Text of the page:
In the course of its business, Plaintiff purchases the distribution rights for sports and entertainment programming and grants limited exhibition rights to bars, restaurants and other commercial establishments in exchange for licenses fees. Plaintiff purchased the exclusive rights to distribute the Program in the United States and encrypted the Program for interstate transmission to restrict its availability to authorized users under Plaintiff's license agreements. On April 4, 2011, an investigator hired by Plaintiff observed the exhibition of the Program at Defendants' commercial establishment. Defendants had not purchased a commercial license for the Program from Plaintiff, and Plaintiff alleges that Defendant must have illegally intercepted and exhibited the Program. Because the Program is transmitted in an encrypted format, Plaintiff further alleges that that Defendants' unauthorized interception and exhibition of the Program could not have been inadvertent and asserts instead that Defendants' actions were willful.

II. Standard for Default Judgment

Default judgments are disfavored in the law. United States ex rel. Time Equip. Rental & Sales, Inc. v. Harre, 983 F.2d 128, 130 (8th Cir. 1993). Moreover, their entry is discretionary. Taylor v. City of Ballwin, 859 F.2d 1330, 1332 (8th Cir. 1988). Prior to the entry of a default judgment, a court should satisfy itself that the plaintiff is entitled to judgment by reviewing the sufficiency of the complaint and the substantive merits of the plaintiff's claim. Jenkins v. E. Asset Mgmt., LLC, No. 4:08-CV-1032 CAS, 2009 WL 2488029, at *2 (E.D. Mo. Aug. 12, 2009).

The liability of a defendant is established upon entry of default, and therefore once default is entered, a plaintiff is not required to establish its right to recover. Brown v. Kenron Aluminum & Glass Corp., 477 F.2d 526, 531 (8th Cir. 1973). A party seeking damages under a default judgment must, however, prove its rights to such damages with affidavits or other supporting documentation. See Fed.R.Civ.P. 8(b)(6) (stating that "[a]n allegation-other than one relating to the amount of damages-is admitted if a responsive pleading is required and the allegation is not denied"); see also Everyday Learning Corp. v. Larson, 242 F.3d 815, 818 (8th Cir. 2001) (holding that "[w]hen a default judgment is entered on a claim for an indefinite or uncertain amount of damages, facts alleged in the complaint are taken as true, except facts relating to the amount of damages, which must be proved in a supplemental hearing or proceeding") (citations omitted).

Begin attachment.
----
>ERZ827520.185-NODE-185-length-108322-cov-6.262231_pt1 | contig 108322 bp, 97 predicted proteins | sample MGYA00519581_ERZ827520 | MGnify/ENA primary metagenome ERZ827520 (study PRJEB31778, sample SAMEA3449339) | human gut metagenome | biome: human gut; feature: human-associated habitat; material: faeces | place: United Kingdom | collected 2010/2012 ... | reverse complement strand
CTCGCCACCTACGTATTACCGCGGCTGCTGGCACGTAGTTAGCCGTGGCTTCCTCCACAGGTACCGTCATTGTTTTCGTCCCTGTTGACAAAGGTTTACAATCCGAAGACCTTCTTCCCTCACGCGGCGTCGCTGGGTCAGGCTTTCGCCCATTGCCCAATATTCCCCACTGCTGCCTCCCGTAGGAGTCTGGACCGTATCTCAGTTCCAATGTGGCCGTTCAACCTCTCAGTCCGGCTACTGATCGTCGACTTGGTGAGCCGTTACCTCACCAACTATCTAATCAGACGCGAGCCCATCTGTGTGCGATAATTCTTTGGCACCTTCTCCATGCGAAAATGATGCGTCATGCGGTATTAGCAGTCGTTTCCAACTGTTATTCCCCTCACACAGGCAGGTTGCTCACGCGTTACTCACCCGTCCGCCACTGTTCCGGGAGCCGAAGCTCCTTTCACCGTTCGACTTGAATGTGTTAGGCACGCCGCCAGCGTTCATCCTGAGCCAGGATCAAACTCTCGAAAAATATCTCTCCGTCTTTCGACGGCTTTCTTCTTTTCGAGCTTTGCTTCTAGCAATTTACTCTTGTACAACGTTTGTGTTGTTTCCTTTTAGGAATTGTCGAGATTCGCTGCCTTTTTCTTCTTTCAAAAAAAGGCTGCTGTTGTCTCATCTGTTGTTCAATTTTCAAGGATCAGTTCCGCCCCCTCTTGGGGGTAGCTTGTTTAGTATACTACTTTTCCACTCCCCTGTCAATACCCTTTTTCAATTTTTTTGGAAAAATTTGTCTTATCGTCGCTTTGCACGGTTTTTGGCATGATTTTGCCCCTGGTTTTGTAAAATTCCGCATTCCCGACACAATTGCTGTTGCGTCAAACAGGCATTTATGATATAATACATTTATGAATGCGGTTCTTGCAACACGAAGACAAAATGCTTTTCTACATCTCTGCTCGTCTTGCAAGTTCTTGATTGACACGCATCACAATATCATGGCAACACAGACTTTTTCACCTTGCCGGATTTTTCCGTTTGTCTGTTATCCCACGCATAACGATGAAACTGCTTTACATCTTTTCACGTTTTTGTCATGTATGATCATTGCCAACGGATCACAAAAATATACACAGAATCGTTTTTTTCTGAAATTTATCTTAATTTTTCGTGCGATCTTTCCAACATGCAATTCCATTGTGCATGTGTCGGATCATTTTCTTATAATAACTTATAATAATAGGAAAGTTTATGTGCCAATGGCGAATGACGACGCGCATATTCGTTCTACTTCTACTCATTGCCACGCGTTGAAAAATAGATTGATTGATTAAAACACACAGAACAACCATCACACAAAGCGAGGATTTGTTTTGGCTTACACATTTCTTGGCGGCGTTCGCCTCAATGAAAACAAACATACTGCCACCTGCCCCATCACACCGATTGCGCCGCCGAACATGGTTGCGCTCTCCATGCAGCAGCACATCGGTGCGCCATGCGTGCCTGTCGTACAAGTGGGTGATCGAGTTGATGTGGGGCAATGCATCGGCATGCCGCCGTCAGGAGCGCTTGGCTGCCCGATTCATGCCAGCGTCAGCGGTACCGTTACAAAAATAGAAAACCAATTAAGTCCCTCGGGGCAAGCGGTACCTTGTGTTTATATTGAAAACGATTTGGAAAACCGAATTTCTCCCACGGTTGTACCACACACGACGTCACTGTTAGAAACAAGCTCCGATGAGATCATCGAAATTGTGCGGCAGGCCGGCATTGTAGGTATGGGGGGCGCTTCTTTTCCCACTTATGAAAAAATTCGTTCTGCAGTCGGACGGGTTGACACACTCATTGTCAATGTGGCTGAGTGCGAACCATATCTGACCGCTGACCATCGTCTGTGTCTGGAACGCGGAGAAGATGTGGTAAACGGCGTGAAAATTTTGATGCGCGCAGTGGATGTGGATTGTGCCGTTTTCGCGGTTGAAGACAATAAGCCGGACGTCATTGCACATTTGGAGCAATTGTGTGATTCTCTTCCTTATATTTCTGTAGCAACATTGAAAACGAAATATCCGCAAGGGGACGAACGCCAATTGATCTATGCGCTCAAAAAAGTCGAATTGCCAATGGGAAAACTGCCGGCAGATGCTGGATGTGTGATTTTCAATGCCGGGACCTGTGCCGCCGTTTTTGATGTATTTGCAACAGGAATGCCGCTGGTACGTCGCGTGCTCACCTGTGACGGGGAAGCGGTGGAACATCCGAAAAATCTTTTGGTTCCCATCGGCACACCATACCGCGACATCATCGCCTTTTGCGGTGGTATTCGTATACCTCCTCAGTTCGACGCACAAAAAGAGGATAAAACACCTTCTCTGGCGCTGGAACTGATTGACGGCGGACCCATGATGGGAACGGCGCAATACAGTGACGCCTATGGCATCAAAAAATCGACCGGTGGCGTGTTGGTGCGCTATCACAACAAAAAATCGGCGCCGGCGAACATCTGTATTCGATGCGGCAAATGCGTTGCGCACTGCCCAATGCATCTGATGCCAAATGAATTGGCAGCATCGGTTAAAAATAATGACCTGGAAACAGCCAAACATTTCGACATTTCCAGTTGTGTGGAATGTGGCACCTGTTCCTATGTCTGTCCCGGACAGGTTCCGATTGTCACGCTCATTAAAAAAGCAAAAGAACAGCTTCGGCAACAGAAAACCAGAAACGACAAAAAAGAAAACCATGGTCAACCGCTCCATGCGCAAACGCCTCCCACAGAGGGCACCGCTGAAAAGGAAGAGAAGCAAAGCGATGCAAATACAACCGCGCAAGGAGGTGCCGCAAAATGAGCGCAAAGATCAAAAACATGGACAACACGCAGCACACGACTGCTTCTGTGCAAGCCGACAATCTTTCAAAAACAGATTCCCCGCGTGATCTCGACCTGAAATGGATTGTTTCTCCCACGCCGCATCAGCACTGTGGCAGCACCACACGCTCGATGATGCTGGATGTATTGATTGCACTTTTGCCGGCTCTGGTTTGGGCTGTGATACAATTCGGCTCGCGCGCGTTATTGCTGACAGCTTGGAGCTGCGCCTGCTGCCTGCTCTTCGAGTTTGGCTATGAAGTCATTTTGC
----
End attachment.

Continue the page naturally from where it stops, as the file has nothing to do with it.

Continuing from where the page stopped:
III. Discussion

In Count I of its complaint Plaintiff alleges a violation of 47 U.S.C. § 605 and seeks statutory damages in the amount of $110, 000. Section 605 prohibits a "person receiving, assisting in receiving, transmitting, or assisting in transmitting, any interstate or foreign communication by wire or radio [from] divulg[ing] or publish[ing] the existence, contents, substance, purport, effect, or meaning thereof." Upon review of the allegations in Plaintiff's complaint the Court concludes that Plaintiff has established Defendant's liability under 47 U.S.C. § 605.

Similarly, in Count II of its complaint Plaintiff alleges a violation of 47 U.S.C. § 553 and seeks statutory damages in the amount of $60, 000. 47 U.S.C. § 553 prohibits "intercepting or receiving any communications service offered over a cable system, " and upon review of the complaint the Court is satisfied that Plaintiff also has established its right to recovery under 47 U.S.C. § 553.

In its motion for default judgment, Plaintiff references the claim of conversion alleged in Count III, but makes no specific request for damages. The Court will enter judgment for Plaintiff on all three ...